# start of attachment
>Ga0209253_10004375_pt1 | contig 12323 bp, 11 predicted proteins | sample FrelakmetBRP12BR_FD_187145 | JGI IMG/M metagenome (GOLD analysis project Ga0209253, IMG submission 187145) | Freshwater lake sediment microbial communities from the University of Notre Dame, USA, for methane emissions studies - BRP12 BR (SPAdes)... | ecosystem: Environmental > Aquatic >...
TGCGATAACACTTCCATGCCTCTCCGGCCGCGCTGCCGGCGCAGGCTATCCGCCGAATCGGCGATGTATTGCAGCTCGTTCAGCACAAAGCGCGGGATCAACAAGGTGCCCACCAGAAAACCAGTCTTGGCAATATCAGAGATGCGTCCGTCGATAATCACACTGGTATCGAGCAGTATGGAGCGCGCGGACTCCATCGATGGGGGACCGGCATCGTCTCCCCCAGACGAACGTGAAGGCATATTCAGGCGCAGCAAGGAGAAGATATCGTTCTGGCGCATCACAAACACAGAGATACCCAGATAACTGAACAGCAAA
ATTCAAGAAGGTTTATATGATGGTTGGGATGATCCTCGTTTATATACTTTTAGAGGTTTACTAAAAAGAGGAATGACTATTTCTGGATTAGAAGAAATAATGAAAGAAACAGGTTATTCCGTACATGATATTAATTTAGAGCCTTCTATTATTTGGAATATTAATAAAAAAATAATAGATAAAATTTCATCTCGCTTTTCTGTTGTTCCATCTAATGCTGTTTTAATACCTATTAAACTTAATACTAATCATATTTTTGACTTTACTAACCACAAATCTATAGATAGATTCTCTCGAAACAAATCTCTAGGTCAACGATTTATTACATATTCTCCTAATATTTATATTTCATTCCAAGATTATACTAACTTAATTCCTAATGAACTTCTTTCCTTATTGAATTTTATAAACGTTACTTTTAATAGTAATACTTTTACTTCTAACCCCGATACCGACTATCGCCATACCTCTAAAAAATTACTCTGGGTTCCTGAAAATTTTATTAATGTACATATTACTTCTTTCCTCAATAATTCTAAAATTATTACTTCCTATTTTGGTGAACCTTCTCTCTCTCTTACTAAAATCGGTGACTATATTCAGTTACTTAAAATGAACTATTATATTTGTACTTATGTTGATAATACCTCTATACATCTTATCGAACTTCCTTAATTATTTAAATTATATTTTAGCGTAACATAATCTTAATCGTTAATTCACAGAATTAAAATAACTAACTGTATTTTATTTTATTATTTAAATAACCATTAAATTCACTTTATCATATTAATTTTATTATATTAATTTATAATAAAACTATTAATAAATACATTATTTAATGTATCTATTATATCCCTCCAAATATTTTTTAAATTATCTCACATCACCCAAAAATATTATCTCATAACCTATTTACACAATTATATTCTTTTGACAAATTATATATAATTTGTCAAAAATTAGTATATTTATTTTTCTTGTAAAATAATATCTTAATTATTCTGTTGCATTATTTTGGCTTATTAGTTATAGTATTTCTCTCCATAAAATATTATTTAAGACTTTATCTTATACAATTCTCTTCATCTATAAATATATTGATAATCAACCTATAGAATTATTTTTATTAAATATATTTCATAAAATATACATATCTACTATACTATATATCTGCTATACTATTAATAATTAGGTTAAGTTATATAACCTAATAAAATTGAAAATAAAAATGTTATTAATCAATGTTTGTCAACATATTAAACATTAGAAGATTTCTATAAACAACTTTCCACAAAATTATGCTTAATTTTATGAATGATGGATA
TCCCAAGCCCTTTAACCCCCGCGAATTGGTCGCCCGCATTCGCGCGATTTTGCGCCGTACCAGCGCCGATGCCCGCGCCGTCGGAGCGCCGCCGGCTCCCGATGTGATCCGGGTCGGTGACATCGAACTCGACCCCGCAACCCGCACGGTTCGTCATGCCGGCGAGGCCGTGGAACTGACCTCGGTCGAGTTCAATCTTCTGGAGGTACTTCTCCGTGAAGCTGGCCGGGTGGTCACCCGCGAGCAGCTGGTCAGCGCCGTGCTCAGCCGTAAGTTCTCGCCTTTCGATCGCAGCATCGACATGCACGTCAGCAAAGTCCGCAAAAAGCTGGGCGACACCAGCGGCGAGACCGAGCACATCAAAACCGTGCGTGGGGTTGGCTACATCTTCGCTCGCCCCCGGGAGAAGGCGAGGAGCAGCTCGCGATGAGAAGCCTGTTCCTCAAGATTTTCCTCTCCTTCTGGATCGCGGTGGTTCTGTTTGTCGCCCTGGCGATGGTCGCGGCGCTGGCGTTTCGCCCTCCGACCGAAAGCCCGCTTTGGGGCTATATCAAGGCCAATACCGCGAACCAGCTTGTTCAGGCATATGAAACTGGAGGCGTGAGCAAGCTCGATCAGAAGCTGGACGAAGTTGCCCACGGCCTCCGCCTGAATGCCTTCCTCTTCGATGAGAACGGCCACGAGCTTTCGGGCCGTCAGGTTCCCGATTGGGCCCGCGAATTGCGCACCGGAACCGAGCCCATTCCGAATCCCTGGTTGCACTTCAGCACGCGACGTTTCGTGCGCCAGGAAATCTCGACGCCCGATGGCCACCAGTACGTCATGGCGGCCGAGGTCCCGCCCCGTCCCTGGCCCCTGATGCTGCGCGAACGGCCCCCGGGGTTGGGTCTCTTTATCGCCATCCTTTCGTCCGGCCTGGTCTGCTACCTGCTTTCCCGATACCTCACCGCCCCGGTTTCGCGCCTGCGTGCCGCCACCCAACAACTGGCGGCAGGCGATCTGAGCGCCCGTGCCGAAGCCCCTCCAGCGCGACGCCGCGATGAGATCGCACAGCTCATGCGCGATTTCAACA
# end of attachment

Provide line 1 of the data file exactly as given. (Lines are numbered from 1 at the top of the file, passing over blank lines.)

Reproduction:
>Ga0209253_10004375_pt1 | contig 12323 bp, 11 predicted proteins | sample FrelakmetBRP12BR_FD_187145 | JGI IMG/M metagenome (GOLD analysis project Ga0209253, IMG submission 187145) | Freshwater lake sediment microbial communities from the University of Notre Dame, USA, for methane emissions studies - BRP12 BR (SPAdes)... | ecosystem: Environmental > Aquatic >...